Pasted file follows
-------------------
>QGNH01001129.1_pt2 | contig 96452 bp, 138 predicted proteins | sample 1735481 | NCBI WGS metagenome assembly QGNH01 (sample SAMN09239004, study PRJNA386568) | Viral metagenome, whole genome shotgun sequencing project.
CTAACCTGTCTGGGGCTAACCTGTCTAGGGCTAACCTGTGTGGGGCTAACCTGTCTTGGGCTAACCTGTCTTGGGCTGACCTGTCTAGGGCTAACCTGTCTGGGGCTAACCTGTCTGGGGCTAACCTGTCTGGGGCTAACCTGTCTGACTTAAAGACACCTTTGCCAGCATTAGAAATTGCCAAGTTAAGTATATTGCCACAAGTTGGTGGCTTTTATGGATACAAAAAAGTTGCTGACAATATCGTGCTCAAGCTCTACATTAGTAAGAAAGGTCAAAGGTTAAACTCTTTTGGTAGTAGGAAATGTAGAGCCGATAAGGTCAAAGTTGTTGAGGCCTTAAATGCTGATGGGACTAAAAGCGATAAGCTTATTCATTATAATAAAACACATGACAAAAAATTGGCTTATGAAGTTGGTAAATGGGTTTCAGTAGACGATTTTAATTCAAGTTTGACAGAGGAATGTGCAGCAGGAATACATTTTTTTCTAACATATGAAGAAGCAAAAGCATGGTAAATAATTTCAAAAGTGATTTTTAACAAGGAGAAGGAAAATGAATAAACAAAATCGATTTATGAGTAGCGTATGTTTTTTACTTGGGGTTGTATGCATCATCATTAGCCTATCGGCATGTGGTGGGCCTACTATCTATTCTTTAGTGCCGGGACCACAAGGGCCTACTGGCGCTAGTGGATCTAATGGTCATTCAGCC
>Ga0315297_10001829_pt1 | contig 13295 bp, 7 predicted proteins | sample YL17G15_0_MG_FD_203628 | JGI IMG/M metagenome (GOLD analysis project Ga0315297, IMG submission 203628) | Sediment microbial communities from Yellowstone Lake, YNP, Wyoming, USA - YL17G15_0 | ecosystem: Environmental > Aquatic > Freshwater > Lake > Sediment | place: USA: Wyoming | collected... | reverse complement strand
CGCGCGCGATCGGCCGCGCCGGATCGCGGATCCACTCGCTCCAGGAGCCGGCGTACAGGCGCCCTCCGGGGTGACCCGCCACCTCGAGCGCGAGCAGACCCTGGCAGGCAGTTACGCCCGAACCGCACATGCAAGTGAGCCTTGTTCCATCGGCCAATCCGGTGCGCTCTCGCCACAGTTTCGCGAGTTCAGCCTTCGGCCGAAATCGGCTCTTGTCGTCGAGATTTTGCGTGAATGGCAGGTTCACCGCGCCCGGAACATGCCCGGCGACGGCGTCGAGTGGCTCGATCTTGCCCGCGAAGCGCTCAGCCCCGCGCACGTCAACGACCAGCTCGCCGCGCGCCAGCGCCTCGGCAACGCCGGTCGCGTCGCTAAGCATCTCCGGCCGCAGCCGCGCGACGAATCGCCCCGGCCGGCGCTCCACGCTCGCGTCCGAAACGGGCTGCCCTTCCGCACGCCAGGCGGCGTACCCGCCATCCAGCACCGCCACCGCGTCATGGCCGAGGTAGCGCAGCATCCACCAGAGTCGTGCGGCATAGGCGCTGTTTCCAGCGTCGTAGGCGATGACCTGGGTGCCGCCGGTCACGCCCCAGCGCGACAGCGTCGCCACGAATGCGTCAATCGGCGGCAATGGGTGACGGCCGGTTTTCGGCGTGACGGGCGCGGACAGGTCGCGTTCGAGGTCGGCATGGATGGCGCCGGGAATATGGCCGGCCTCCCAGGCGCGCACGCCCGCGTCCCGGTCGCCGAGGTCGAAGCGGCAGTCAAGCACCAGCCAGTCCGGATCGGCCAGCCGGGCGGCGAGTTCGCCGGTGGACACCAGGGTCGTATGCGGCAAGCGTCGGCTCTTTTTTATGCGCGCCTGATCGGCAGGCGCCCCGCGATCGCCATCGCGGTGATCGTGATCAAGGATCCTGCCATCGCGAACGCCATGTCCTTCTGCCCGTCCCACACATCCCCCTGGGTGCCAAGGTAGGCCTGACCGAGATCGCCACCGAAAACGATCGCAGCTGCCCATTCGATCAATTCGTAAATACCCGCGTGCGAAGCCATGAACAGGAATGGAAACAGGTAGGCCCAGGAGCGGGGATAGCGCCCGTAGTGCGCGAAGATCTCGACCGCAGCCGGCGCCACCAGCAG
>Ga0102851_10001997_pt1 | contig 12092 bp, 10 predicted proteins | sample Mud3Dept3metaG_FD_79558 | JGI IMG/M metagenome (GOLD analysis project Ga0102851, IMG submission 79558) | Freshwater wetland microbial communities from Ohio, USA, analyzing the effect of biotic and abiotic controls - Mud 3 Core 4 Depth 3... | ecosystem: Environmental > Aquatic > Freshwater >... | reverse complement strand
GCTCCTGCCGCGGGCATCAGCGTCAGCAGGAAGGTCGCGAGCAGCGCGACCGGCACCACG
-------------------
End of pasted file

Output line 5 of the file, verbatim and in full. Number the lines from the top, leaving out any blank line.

>Ga0102851_10001997_pt1 | contig 12092 bp, 10 predicted proteins | sample Mud3Dept3metaG_FD_79558 | JGI IMG/M metagenome (GOLD analysis project Ga0102851, IMG submission 79558) | Freshwater wetland microbial communities from Ohio, USA, analyzing the effect of biotic and abiotic controls - Mud 3 Core 4 Depth 3... | ecosystem: Environmental > Aquatic > Freshwater >... | reverse complement strand